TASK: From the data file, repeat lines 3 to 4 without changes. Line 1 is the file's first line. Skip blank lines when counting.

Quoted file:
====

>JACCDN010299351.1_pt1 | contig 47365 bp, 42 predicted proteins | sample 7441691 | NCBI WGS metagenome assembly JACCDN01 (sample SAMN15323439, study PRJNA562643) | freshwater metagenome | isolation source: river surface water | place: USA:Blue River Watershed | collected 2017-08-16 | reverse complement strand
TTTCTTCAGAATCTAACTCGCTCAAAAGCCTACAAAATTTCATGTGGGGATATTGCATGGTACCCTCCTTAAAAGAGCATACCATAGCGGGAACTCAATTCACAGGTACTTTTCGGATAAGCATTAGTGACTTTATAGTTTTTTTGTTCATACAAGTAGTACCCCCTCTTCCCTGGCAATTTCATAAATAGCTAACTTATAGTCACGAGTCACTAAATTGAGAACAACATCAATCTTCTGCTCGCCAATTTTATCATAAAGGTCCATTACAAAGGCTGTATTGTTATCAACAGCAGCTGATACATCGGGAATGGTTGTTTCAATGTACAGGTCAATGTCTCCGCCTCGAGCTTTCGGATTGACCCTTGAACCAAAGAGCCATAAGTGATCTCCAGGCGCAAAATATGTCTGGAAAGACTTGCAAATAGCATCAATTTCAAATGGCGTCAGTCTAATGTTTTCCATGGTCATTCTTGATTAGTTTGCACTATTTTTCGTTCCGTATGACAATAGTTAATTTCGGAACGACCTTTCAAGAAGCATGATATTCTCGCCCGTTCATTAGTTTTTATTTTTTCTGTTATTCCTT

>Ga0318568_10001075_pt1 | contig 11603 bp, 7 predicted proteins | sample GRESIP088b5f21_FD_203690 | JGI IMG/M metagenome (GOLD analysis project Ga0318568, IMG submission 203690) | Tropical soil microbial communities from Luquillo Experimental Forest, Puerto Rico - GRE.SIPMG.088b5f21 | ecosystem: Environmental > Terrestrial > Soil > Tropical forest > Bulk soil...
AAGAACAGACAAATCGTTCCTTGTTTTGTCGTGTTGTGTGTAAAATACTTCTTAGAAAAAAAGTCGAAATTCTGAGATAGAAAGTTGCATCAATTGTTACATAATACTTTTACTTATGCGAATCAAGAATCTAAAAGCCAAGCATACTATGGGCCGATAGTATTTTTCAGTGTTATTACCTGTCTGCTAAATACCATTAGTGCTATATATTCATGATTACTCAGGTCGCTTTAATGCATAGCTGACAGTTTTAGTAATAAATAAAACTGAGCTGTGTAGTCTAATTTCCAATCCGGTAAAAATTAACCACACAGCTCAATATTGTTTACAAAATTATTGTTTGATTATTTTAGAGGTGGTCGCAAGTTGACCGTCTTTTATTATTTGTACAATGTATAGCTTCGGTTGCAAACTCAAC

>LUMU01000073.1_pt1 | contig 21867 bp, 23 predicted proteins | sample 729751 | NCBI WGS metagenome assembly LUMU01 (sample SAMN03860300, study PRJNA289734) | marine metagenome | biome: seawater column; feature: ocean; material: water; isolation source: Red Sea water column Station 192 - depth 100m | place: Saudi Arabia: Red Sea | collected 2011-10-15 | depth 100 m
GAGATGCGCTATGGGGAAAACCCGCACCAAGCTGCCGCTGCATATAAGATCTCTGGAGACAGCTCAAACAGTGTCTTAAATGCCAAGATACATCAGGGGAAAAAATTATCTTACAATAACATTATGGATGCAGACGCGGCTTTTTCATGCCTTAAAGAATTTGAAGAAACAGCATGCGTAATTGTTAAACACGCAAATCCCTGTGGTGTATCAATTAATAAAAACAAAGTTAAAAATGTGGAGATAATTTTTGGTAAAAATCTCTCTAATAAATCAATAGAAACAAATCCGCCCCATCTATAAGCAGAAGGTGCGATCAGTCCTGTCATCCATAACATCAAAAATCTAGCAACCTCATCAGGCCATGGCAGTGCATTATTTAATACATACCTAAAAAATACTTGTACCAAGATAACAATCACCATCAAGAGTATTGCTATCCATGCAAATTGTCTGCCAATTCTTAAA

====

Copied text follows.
>Ga0318568_10001075_pt1 | contig 11603 bp, 7 predicted proteins | sample GRESIP088b5f21_FD_203690 | JGI IMG/M metagenome (GOLD analysis project Ga0318568, IMG submission 203690) | Tropical soil microbial communities from Luquillo Experimental Forest, Puerto Rico - GRE.SIPMG.088b5f21 | ecosystem: Environmental > Terrestrial > Soil > Tropical forest > Bulk soil...
AAGAACAGACAAATCGTTCCTTGTTTTGTCGTGTTGTGTGTAAAATACTTCTTAGAAAAAAAGTCGAAATTCTGAGATAGAAAGTTGCATCAATTGTTACATAATACTTTTACTTATGCGAATCAAGAATCTAAAAGCCAAGCATACTATGGGCCGATAGTATTTTTCAGTGTTATTACCTGTCTGCTAAATACCATTAGTGCTATATATTCATGATTACTCAGGTCGCTTTAATGCATAGCTGACAGTTTTAGTAATAAATAAAACTGAGCTGTGTAGTCTAATTTCCAATCCGGTAAAAATTAACCACACAGCTCAATATTGTTTACAAAATTATTGTTTGATTATTTTAGAGGTGGTCGCAAGTTGACCGTCTTTTATTATTTGTACAATGTATAGCTTCGGTTGCAAACTCAAC